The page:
Vitamin K2 Benefits and Coumadin

Filed Under: Heart Health, Circulation, Nutrients and Additives

My campaign to make heart disease a thing of the past is rooted in an ongoing quest to stabilize and root out the calcified plaque that chokes our arteries.

For decades, conventional medicine has relied on invasive procedures to unclog our arterial highways but, as most people with cardiovascular problems know, this has been met with very limited success.

That’s why I’m so excited about the vitamin K2 benefits. K2 gets calcium in the bones, where you want it, and out of your arterial walls, where you certainly don’t want it. Thus, vitamin K2 benefits are crucial for both bone and arterial health and is a godsend for individuals with blood circulation problems and other heart risk factors.

Coumadin, the popular blood-thinning drug once also thought to be a godsend, works against vitamin K. Researchers suggest that Coumadin inhibits the K2-dependent MGP protein system that keeps calcium out of arterial walls. Thus, vitamin K and Coumadin interaction may actually encourage cardiovascular calcification as an adverse side effect.

As you might imagine, this dilemma has many doctors and holistic health practitioners concerned and our patients with cardiovascular concerns aren’t sure of exactly what to do.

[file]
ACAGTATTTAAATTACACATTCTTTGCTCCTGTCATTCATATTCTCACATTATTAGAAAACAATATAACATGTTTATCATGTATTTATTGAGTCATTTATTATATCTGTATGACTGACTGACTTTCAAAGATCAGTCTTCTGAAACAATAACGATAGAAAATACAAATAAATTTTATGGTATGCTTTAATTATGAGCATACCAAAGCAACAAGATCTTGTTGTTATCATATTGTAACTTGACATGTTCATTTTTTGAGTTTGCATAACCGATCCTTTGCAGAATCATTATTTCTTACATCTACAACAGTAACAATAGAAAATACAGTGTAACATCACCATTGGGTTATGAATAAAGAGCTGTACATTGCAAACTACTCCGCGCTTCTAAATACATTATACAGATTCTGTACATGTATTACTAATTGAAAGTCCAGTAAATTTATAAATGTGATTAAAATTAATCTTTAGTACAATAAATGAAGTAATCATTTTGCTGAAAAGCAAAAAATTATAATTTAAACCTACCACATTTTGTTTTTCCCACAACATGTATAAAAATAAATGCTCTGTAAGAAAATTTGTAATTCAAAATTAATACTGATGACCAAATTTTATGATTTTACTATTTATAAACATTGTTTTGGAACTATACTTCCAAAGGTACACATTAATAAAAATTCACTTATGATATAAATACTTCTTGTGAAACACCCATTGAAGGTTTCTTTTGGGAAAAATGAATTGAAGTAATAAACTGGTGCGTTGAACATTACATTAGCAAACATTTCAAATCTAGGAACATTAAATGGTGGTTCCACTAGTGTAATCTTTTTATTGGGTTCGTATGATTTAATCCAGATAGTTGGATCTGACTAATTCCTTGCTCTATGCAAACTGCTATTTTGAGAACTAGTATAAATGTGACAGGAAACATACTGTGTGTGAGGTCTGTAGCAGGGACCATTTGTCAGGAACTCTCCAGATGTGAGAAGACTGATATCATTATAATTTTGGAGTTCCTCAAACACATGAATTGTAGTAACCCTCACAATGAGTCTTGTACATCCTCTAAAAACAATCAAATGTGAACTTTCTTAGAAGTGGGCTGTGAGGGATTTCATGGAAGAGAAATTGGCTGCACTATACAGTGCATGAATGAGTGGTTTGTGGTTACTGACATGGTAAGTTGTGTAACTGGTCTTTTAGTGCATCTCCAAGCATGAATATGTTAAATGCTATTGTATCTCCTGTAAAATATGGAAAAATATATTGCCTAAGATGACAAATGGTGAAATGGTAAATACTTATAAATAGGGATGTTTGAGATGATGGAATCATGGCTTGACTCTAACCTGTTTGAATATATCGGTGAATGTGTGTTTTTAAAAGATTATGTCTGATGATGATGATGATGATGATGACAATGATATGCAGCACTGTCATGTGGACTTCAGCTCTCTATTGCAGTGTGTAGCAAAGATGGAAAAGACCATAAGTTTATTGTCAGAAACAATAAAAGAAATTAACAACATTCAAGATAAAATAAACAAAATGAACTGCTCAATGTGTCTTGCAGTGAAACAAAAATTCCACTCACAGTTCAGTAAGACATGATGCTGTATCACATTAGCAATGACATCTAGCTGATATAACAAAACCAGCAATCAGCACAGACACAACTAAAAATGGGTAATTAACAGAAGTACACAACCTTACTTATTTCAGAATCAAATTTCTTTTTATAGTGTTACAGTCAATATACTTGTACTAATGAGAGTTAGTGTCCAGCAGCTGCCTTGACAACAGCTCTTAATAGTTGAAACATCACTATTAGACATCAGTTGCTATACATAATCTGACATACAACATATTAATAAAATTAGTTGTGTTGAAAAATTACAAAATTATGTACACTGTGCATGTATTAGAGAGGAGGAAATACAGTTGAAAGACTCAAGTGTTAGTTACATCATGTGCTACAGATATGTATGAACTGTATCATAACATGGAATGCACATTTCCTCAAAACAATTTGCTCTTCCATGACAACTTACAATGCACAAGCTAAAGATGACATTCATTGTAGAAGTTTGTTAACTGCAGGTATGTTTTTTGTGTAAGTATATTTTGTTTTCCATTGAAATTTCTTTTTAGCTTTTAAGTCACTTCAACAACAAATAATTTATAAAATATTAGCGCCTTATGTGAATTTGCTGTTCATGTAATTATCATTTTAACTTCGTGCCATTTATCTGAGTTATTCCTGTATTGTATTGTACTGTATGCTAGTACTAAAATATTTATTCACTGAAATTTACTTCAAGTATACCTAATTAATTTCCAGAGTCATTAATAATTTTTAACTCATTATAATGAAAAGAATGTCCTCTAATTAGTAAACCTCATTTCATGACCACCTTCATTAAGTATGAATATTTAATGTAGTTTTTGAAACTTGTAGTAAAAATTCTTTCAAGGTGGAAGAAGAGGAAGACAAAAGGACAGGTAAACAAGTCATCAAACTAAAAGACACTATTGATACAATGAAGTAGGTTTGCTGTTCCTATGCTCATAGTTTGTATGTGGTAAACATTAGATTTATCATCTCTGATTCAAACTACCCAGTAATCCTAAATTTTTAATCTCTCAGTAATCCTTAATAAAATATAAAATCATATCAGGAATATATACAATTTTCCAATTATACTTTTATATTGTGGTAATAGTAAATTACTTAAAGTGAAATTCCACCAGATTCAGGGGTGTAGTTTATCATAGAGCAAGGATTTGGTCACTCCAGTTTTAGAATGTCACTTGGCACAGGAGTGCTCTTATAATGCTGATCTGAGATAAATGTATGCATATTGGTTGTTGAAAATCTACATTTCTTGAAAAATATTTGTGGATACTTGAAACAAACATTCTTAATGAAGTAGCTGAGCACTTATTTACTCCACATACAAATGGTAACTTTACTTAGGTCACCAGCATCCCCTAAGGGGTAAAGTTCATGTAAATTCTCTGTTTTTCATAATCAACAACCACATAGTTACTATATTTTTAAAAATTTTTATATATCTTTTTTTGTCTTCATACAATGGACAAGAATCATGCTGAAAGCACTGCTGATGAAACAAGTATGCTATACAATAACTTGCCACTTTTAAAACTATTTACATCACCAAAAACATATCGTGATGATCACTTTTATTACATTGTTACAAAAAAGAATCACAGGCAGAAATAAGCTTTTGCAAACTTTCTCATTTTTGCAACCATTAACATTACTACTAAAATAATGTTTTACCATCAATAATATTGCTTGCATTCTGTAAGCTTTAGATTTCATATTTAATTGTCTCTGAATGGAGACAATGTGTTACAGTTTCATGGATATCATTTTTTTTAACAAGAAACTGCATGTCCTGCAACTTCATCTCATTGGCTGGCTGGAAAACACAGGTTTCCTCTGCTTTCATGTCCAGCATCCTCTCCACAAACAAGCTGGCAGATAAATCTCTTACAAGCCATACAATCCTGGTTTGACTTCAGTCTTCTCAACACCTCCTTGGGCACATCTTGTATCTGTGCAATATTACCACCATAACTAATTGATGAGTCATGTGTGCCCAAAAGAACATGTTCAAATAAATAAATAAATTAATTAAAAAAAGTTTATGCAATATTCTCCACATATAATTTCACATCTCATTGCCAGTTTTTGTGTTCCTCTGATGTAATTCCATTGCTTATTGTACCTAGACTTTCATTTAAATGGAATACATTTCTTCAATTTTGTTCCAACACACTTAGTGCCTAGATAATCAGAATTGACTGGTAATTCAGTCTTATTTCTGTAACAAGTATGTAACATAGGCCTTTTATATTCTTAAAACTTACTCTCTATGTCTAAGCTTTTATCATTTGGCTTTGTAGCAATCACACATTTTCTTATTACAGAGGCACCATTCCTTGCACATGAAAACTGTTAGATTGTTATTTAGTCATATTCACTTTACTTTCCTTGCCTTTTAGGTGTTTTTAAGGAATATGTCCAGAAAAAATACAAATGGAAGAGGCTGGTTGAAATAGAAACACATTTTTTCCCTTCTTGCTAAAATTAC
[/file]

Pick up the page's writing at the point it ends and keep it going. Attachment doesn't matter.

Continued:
What Should You Do About Vitamin K and Coumadin?

If you are taking Coumadin, don’t use any form of vitamin K2 supplement, as it might neutralize the effect of the drug.

On the other hand, vitamin K2 benefits are critical for your bone and arterial health. Because of this, I tell all of my patients with cardiovascular problems to eat some green leafy vegetables and try to add some cheese and natto (if they can get it) to their diets to get some natural vitamin K. I don’t want them to become vitamin K deficient. I can always adjust their Coumadin level if necessary.

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DISCLAIMER: The content of is offered on an informational basis only, and is not intended to be a substitute for professional medical advice, diagnosis, or treatment. Always seek the guidance of a qualified health provider before making any adjustment to a medication or treatment you are currently using, and/or starting any new medication or treatment. All recommendations are "generally informational" and not specifically applicable to any individual's medical problems, concerns and/or needs.

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